2nd June 2011.
As if there was not already enough controversy surrounding the April 2010 Deepwater Horizon disaster in the Gulf of Mexico, a vigorous debate is now underway in the pages of Science magazine concerning the fate of methane released in the wake of the fatal drilling rig explosion.
That the explosion discharged a vast volume of hydrocarbons into 1480 m deep water over a period of 84 days is not in doubt. The oil spill, the most visible effect, garnered the lion’s share of the publicity. However, methane researchers quickly grasped the significance of the fact that the explosion on the rig was caused by the high volumes of gas entrained with the oil, and recognised the opportunity for a unique methane experiment. In the months immediately following the initial blast two research ships were mobilised with the principle goal of investigating the amount of methane released and its fate. This work also aimed, more broadly, to contribute to understanding of the fate of methane from all sea floor sources; in particular, the extent to which microbial activity in the overlying water column can intercept and consume the methane, preventing it from reaching the atmosphere and contributing to the greenhouse effect.
First on the scene was the R/V Walton Smith, which, between 25 May – 6 June 2010 measured water column hydrographic and optical signatures at 70 stations within 5 km of the leaking wellhead. The results (Joye et al., 2011a) revealed discrete layers of dissolved gaseous hydrocarbons between 1000 and 1300 m depth, in which concentrations were up to 75,000 times greater than background levels. The strongest oxygen depletion was observed in the waters with lowest hydrocarbon concentration, potentially indicating that microbial hydrocarbon oxidation had already occurred. The research team calculated that if all the available excess methane was oxidised, multiple small-scale anoxic zones could result.
Later in the summer, between 18 August – 4 October 2010, when the hydrocarbon plume had spread out and mixed with the ocean waters, three research expeditions were conducted on the NOAA ship Pisces (Kessler et al., 2011b). The scientists tracked the submerged hydrocarbon plume 500 km southwestward from the wellhead by using fluorescence and oxygen anomalies. They measured the depth distribution of dissolved methane and oxygen at 207 stations and analysed methane oxidation rates and microbial community structure at 7 stations. The key finding was that most of the methane seen by the earlier researchers had disappeared. i.e. the concentrations measured were no greater than ambient. A zone of anomalously low dissolved oxygen, at 1000 – 1200 m below sea level, suggested that a ‘bloom’ of methane consuming microbes had already consumed all the methane. This hypothesis was supported by significant changes observed in the microbial community structure, including a high relative abundance of methylotrophs associated within the low dissolved oxygen zone. One dimensional modelling of the data led to the conclusion that there was “no apparent limitation to the methanotrophic response to a methane intrusion of this magnitude”. The authors suggest that the highly effective ‘methane biofilter’ implied by their findings could have limited the amount of methane from methane hydrates or other natural sources reaching the atmosphere in the past, and may do so again in the future.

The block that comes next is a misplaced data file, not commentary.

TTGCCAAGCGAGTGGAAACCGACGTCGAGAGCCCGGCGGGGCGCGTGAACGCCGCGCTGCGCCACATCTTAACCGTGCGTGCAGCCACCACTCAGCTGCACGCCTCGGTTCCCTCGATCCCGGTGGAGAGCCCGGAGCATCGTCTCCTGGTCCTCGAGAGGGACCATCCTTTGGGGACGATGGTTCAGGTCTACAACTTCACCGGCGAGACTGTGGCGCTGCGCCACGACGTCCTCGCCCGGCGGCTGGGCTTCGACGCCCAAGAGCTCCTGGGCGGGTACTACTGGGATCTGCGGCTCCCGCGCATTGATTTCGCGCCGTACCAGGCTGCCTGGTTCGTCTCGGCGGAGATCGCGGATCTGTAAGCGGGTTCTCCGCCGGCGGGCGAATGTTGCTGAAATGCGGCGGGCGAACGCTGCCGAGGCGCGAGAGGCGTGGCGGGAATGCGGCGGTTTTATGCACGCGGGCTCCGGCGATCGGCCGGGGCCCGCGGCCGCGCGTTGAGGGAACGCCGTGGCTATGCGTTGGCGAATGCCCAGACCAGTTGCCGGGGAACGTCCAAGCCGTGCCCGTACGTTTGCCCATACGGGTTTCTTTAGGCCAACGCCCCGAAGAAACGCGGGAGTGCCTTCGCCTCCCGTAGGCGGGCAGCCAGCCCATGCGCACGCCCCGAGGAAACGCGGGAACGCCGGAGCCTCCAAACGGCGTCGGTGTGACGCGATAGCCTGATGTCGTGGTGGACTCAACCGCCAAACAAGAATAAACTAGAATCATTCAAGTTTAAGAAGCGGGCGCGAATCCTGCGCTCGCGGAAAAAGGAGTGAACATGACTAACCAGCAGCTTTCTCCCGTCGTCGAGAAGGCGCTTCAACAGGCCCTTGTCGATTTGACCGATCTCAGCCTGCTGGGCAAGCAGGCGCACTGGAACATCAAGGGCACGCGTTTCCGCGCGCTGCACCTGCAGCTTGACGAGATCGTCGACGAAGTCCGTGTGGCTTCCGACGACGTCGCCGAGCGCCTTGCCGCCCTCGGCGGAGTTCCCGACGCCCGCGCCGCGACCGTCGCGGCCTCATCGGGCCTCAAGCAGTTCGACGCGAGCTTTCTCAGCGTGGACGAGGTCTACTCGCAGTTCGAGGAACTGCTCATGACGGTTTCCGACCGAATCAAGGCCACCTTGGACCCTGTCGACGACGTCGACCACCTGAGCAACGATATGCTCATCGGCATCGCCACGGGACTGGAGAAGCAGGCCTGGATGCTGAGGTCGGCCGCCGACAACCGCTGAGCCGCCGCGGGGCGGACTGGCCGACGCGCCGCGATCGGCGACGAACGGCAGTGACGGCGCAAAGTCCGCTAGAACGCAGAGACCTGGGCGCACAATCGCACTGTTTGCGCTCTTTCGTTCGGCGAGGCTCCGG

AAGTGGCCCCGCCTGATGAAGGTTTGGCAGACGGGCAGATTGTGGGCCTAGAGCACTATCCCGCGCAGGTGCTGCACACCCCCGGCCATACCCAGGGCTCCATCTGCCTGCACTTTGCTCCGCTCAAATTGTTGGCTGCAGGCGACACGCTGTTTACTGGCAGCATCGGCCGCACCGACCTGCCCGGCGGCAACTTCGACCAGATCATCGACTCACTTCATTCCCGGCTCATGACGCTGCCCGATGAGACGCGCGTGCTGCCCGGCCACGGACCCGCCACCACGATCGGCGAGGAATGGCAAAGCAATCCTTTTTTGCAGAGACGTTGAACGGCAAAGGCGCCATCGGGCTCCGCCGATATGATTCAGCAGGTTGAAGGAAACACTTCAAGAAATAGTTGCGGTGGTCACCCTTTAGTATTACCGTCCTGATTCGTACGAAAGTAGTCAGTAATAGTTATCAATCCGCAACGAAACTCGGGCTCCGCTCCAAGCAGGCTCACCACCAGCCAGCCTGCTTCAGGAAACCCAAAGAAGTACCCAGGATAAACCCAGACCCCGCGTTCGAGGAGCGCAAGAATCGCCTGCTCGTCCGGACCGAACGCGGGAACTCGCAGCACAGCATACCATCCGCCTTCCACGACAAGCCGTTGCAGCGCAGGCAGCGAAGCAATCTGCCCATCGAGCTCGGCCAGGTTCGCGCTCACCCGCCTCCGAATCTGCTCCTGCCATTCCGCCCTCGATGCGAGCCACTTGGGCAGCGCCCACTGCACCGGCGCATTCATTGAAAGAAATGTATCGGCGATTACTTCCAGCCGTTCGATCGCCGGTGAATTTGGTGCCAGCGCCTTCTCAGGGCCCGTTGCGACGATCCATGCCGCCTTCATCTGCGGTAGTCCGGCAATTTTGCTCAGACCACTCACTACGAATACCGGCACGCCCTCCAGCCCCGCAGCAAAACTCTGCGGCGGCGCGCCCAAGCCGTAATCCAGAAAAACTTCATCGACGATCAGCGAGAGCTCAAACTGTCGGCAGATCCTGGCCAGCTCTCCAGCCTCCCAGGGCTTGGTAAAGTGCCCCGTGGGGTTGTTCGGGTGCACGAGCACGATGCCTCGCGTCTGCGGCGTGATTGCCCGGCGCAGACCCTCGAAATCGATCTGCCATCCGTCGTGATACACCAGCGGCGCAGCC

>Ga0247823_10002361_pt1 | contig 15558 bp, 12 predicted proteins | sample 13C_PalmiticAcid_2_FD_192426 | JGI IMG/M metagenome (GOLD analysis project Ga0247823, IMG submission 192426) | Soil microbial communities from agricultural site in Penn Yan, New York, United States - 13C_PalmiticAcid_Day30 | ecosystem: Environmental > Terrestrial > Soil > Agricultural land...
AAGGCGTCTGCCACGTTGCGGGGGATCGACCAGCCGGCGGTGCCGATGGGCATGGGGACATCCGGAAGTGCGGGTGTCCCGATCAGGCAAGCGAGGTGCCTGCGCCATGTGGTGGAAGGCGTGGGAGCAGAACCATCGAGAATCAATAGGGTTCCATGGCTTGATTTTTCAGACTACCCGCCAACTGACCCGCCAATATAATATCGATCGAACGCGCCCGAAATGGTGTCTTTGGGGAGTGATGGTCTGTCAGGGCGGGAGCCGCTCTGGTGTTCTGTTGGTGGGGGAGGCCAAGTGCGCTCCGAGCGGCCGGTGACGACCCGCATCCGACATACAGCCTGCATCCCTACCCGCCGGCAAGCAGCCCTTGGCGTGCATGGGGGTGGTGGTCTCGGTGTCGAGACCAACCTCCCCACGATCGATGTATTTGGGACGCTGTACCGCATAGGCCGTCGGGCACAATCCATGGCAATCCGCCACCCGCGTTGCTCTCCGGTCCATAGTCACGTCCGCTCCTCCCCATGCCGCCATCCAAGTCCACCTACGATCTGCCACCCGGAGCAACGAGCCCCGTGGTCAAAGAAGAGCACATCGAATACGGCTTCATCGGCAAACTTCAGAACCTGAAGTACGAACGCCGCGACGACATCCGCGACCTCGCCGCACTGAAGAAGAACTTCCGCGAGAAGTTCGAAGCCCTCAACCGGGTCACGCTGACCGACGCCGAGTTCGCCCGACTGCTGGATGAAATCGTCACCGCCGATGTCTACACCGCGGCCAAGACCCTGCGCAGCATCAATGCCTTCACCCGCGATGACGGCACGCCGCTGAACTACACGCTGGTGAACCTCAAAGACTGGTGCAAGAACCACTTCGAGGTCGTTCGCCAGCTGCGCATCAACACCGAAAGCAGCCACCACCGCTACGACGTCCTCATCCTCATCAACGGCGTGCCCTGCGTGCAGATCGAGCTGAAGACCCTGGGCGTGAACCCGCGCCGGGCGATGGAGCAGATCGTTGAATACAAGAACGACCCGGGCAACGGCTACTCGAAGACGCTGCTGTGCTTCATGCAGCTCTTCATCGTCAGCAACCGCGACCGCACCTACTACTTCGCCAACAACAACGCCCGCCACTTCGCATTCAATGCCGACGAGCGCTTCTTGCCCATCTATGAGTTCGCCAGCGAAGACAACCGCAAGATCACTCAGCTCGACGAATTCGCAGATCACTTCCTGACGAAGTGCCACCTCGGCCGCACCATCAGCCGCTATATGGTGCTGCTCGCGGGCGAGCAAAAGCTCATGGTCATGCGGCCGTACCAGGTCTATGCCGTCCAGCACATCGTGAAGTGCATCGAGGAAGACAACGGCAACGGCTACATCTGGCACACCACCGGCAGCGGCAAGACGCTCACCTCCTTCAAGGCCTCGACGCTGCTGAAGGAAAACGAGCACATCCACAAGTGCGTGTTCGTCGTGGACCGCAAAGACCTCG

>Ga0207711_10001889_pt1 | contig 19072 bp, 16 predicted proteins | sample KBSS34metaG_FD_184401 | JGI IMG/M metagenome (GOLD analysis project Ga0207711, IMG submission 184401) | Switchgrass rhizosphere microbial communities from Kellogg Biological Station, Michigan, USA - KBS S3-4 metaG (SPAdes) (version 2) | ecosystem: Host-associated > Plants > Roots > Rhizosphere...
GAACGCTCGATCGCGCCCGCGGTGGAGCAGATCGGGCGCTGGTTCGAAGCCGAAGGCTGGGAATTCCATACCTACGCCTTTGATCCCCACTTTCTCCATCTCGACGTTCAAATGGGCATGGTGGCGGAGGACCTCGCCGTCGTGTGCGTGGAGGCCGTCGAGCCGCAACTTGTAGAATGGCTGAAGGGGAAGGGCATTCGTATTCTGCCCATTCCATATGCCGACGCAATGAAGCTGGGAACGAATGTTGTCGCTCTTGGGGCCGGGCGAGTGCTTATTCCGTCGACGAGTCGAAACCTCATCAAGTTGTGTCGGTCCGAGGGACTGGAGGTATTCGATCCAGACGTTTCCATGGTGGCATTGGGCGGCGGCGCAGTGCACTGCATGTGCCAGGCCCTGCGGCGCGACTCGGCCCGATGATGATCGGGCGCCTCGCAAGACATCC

However, any notion that the case was now settled in favour of the ‘microbes ate all the methane’ hypothesis was dispelled last week, when Samantha Joye and colleagues publishing a robustly worded comment contesting almost all of the Kessler teams findings, in particular, stating that they considered “the evidence linking the observed oxygen anomalies to methane consumption and extension of these findings to hydrate-derived methane climate forcing premature” (Joye et al., 2011b). John Kessler and colleagues responded to the criticism with equal force, expanding on some of their evidence and citing support for their claims from more recently published work (Kessler et al., 2011b).
One looks to future studies to resolve some of these hotly contested issues, and, importantly, to tell us what did happen to all the methane, if it turns out not to have provided a feast for the Gulf of Mexico methanotrophs.
Joye, S. B., MacDonald, I. R., Leifer, I., and Asper, V. (2011a). Magnitude and oxidation potential of hydrocarbon gases released from the BP oil well blowout. Nature Geoscience, 4(3), 160-164.
Kessler, J. D., Valentine, D. L., Redmond, M. C., Du, M., Chan, E. W., Mendes, S. D., Quiroz, E.W., Villanueva, C.J., Shusta, S.S., Werra, L.M., Yvon-Lewis, S.A. and Weber, T.C. (2011a). A persistent oxygen anomaly reveals the fate of spilled methane in the deep Gulf of Mexico. Science. 331, 312-315.
Joye, S.B., Leifer, I., MacDonald, I.R., Chanton, J.P., Meile, C.D., Teske, A.P., Kostka, J.E., Chistoserdova, L., Coffin, R., Hollander, D., Kastner, M., Montoya, J.P., Rehder, G., Solomon, E., Treude, T. and Villareal, T.A. (2011b). Comment on “A persistent oxygen anomaly reveals the fate of spilled methane in the deep Gulf of Mexico”. Science, 332, (1033).
Kessler, J. D., Valentine, D. L., Redmond, M. C., Du, M. (2011b) Response to comment on “A persistent oxygen anomaly reveals the fate of spilled methane in the deep Gulf of Mexico”. Science. 332 (1033)